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C2PA Threat Modeling

What can we learn from the C2PA security considerations document? A diagram showing a camera, storage, photoshop and validation. The camera and photoshop are in boundaries

The Coalition for Content Provenance and Authenticity (C2PA) has released a “Security Considerations” document, which is pretty much a threat model, and I want to use it for a Threat Model Thursday post. As always, my goal is to analyze the document to see what we can learn, and even engage in criticisms, which are intended to be helpful.

C2PA is an industry coalition focused on the threat of AI misinformation by creating ways to authenticate the images that haven’t been altered, and by showing what alterations have been performed on an image.

There is a lot to like here. The document is generally easy to read, it starts off with a methodology overview, which is great. I’d like to have seen more specifics about process choices (for example, did they ever create a data flow diagram, or do a full STRIDE analysis or create a “kill chain?”) I think my understanding is “we brought together really smart people, and they worked it out as they went.” In a process like this, where a presumably group of experts come together across time and versions of the system, both changing with time, it’s nice to express how they worked on it.

What are we working on?

It would be good to have a graphic representation of the system as they see it. There are some in the parent doc, and I will admit to not having read the 172 pages, but Figure 3 (Elements) and Figure 13 (Entities) are not helpful-to-me overviews. My swag at a representation is above.

The way it’s represented might be a data flow diagram, it might be some other form of diagram to concisely show the relationship between parties. And yes, my ”Signed photograph” is a dramatic simplification of their manifest with its signature, claims and assertions. Models simplify, and that’s why we use them.

What can go wrong?

Section 3, the security model is part of “what can go wrong,” and is tied to Integrity, Availability and Confidentiality (in that order), and protection of personal information is in a separate section. I would have liked to see explicit discussion of the non-repudiation property here.

Section 4 is labeled as a threat model, and it starts off with assumptions. Nice! All too rare to see this. Threats are grouped by goals (aka impact), and each has a specific threat, with description, pre-requisites, impact analysis, and security guidance (which is akin to mitigations, for a standards document). Without trying to re-do the work, it seems reasonably complete and communicative.

I’d like to see linkability considered as a first-class threat: Being able to determine that the same person took these two photos is meaningful for journalists and activists. How to handle linkability is complex. A journalist may want all their news photos to be seen as a set, and not want their family photos taken with the same camera at home, to be in that set.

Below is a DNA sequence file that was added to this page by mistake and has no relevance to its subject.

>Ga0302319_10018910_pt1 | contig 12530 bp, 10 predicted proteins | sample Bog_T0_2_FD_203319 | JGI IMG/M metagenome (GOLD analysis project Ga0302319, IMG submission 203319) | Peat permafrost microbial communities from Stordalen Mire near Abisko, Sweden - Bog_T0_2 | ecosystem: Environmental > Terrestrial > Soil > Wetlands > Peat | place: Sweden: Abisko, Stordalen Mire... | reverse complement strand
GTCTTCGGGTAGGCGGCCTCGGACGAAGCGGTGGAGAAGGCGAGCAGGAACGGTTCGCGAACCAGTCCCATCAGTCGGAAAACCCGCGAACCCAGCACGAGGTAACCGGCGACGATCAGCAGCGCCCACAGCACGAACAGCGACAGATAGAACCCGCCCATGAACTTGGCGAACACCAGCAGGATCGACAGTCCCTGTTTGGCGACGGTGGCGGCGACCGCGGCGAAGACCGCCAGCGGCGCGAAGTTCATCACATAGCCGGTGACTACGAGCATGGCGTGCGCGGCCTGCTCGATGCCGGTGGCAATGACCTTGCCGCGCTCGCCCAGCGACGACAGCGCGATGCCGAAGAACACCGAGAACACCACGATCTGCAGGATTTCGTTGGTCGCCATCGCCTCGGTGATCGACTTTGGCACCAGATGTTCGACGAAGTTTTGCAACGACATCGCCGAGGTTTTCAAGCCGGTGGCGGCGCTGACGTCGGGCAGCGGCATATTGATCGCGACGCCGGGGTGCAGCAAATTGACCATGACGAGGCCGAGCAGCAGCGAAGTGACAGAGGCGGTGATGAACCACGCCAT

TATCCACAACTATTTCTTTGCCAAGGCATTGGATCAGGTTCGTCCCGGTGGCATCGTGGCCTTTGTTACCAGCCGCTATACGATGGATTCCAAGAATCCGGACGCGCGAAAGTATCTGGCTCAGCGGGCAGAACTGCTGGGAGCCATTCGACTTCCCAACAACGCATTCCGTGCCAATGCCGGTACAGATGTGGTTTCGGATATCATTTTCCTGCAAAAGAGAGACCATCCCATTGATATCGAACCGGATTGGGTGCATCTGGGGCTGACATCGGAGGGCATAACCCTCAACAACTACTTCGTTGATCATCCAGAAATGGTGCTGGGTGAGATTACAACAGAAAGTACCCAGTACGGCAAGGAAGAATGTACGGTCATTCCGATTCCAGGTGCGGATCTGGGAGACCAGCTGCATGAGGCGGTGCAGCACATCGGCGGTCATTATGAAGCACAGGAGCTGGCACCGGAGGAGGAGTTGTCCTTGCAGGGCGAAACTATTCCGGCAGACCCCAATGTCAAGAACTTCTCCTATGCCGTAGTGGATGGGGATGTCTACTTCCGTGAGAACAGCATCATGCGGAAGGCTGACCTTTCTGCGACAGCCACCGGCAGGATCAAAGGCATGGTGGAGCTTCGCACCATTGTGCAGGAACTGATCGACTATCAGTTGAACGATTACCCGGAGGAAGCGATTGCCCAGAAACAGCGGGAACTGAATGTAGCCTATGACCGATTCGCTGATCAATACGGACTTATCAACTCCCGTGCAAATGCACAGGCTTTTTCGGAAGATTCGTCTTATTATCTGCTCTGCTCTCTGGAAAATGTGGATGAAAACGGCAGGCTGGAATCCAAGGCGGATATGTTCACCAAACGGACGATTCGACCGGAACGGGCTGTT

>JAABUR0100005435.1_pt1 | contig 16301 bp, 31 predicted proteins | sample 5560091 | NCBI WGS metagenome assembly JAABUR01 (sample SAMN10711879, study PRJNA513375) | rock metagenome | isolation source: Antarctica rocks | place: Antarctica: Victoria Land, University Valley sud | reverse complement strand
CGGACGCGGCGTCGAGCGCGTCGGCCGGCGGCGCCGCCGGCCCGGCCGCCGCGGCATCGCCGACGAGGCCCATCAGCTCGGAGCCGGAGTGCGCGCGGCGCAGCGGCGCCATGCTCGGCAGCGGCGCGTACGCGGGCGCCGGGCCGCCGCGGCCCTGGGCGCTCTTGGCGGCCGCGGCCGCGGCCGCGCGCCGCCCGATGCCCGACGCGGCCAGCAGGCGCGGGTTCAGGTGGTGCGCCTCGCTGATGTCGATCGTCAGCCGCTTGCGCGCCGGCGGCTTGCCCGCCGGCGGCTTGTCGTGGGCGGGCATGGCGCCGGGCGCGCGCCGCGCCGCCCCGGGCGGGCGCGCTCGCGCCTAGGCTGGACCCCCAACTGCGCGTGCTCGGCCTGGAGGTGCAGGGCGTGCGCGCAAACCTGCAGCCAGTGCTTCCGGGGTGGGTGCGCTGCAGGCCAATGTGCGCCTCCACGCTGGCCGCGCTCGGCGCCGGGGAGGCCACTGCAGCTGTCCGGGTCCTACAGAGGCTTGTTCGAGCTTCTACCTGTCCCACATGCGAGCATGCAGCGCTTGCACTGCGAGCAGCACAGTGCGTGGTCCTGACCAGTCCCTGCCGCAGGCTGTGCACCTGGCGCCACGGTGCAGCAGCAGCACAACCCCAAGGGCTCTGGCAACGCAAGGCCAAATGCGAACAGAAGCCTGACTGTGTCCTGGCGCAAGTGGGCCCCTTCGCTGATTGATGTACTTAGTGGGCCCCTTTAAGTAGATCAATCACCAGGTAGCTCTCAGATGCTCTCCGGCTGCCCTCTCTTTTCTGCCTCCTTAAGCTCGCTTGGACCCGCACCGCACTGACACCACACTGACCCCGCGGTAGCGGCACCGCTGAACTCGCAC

I’d also like to see an “accepted dangers” section. For example, is the threat of confusion between one John Smith and another in scope? What about confusion between and A standard probably can’t address the former, but can mandate that compliant implementations display both human-readable and globally unique names, and talk about the levels of validation of those names. (Valid when the account was created? Valid when the image was signed?)

At least one threat is the violation of an assumption. Many assumptions are violations of threats, and methodology designers should consider if they need to be explicitly listed and consistency. (, spoofing signed C2PA via a stolen key violates assumption 4.1, “Attackers do not have access to private keys.”) I think the rest of the assumptions don’t list the threats that manifest as they’re violated.

What are we going to do about it?

There are no separated out list of “What are we going to do about it?” The way a document like this considers ‘what to do’ is generally to build the defenses it can into the specification and here the form is much closer to, say, IETF RFCs than it is to Jira tickets with mitigations. It would be nice to see an implementor-focused list of threats and required security controls. That is, if you make cameras, ensure you address threats like key extraction. If you’re making something editing software, do these other things... The C2PA group has clearly thought a lot about those, summarizing them would be great.

Did we do a good job?

The relationship to other C2PA documents is complex. I’d have liked a cleaner relationship between the Technical Specification and the Security Considerations, because the Spec contains a section (18, Information Security) that has threats and security considerations and also a section on harms, misuse and abuse that branches into yet another document, C2PA Harms Modelling, which seems to have a related set of issues. I think the way in which they fit together is Security Considerations is threats to the system, while Harms is threats via the system.

Final thoughts

As a nit, the word “asset” is confusing, even though they explain their unusual use. They’d have been better off with “image,” even though asset refers to more than images.

I've spoken to a person involved with the process to help me understand what's going on, all remaining mistakes are my own.